Both Articles 29 and 30 come under Part III of the Indian constitution under a heading called “Cultural and Educational rights”. Article 29 is titled “Protection of Interest of Minorities” and Article 30 “Right of minorities to establish and administer educational institutions”. Till date the court does not seem to have addressed one question. Why is it that we have such a provision ? A coherent rationale for differentiating the minority and Hindu institutions is yet to emerge. In this post, I argue it makes little sense to differentiate on the basis of religion when faced with matters of preservation of culture. We look at three important cases where the political class launched an assault on Sanskrit and it needed judicial intervention to survive.
Is there any link between 29(1) and 30(1) ?
A recap 29(1) says
29. Protection of interests of minorities.—(1) Any section of the citizens residing in the territory of India or any part thereof having a distinct language, script or culture of its own shall have the right to conserve the same.
The spirit behind the whole regime of positive rights bestowed upon minorities in 30(1) is so that it can give life to the clause in 29(1). In plain words, the right to run convent schools allow the Christian minority to exercise the right in 29(1) which leads to conservation of their culture. There is an unmistakable trend today spearheaded by liberal activists and college owners that seeks to divorce the two. They put forth the idea that Art 30(1) and Art 29(1) are unrelated. The only thing that matters is 1) minority individuals control the institutions. There is some room for compromise with the state but in effect what they want is an unconditional positive right based only on their religious identity. I don’t think that stands up to scrutiny nor does the court in several cases. After all, the constitution does not bestow a positive right to minorities to establish other types of industry such as fast food franchises. Both minorities and Hindus can and do open Dominos outlets for example. For the rest of this post we are going to assume a linkage between 29(1) and 30(1).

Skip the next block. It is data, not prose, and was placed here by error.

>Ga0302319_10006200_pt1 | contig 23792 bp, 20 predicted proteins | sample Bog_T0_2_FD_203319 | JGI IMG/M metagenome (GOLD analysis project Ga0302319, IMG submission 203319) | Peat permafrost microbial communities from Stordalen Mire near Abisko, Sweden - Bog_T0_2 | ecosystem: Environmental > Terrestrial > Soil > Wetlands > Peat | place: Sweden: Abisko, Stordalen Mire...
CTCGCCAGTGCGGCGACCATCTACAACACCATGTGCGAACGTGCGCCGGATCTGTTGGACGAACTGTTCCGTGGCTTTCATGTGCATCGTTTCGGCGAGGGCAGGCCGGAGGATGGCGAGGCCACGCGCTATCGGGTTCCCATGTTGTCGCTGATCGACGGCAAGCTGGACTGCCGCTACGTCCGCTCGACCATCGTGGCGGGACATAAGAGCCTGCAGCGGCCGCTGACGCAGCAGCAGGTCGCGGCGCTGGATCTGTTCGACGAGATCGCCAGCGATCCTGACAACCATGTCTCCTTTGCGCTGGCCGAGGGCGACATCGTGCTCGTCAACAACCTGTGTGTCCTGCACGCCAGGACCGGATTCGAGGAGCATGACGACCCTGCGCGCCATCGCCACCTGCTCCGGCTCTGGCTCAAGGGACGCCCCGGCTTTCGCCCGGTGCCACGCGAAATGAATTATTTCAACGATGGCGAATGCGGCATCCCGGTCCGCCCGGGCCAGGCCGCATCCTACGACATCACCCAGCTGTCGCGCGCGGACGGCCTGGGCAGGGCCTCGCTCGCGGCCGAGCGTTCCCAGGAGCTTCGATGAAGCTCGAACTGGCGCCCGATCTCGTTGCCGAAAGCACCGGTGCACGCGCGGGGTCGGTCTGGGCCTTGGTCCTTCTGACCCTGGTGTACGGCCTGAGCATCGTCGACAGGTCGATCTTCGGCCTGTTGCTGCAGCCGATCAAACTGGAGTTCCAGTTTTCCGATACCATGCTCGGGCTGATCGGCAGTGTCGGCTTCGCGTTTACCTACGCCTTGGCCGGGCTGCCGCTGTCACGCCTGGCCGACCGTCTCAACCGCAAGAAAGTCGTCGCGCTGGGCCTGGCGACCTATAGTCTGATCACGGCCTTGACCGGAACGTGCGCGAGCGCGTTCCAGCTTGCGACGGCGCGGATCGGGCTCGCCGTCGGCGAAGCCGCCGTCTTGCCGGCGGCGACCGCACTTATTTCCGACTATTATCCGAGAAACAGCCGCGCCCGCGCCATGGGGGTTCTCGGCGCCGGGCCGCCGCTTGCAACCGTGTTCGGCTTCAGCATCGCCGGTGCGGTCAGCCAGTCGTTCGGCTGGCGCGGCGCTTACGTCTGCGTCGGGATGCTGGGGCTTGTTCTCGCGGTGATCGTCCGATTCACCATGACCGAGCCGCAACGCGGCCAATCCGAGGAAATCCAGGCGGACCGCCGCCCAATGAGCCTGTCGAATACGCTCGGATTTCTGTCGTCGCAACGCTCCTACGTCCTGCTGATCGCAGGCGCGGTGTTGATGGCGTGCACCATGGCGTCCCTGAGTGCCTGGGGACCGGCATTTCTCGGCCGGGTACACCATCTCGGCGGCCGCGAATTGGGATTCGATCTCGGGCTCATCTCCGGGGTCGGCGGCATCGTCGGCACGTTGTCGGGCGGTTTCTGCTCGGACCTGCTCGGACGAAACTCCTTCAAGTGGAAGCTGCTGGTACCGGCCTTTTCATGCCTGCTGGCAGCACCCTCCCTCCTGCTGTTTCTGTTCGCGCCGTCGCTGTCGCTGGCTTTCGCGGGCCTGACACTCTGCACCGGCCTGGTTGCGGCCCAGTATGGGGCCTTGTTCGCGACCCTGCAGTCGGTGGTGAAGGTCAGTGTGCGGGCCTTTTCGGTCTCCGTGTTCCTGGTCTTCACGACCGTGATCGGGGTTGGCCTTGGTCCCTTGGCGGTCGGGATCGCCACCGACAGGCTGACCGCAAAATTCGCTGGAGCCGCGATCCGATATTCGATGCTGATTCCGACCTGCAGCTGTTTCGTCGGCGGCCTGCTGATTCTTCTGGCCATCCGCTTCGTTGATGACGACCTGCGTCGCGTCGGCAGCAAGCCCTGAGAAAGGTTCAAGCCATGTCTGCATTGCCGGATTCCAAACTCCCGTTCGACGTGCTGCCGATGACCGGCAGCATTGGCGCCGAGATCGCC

Do Hindus (non-minority) have the right to preserve Sanskrit ?
The original argument in favour of Articles 29/30 was that in a Hindu majority India it was inconceivable that ancient cultures and literature needed any positive protection. No legislature would dare undermine the majority culture because that would lead to certain electoral defeat. Hindus could rely on political checks but the minorities did not have this protection. This necessitated a judicial check in the form of a statement of positive rights only for minorities. To be sure there are minority institutions like CMC Vellore and St Johns Bangalore that can be said to be truly serving their community in a very Christian environment. The framers could have envisioned a majoritarian or socialist state. One that could in theory outlaw their modes of teaching , altered their character, or simply nationalized them. So the minorities were given a judicial check and the majority relied on relatively weaker equality based provisions in the hope that the political system would favour them anyway.
The problem is of course that subsequent interventions resulted in fragmentation of Hindus so that the political check no longer worked. Factions sprang up overnight, riding on adhoc benefits, they were ready to toss the ancient scripts in exchange for temporal benefits.
Lets take a look at the incredible travails Sanskrit has gone through in three cases.
1994 – Santosh Kumar and Ors vs Ministry of Human Resources Development [Link]
In 1994 the Congress government under Narasimha Rao and the HRD Minister Arjun Singh removed Sanskrit as an optional subject in CBSE Class XII. The principal reason cited was that the CBSE Board did not have enough resources to teach Persian and Arabic. According to them that could only mean one thing. Offering Sanskrit as an elective and not offering Persian and Arabic was against secularism. The decision was therefore remove Sanskrit even as an elective. This was challenged and it made it to the Supreme Court which reinstated it. Read the judgment linked to note how far the government went to persuade the court. KTS Tulsi then additional Solicitor General representing the Govt said if they had to teach Sanskrit they also had to teach French, German, and Lepcha.
The desire to keep Sanskrit out does not stop here, as the submission also is that if Sanskrit comes, the Board shall have to bring in language like French and German. This is not all, as it is contended by the Addl. Solicitor General that the Board feels that arrangement may have then to be made for imparting education even in Lepcha, a language whose name many of the Indians might not have even heard.
AIR 1995 SC 293 Hansaria J P 4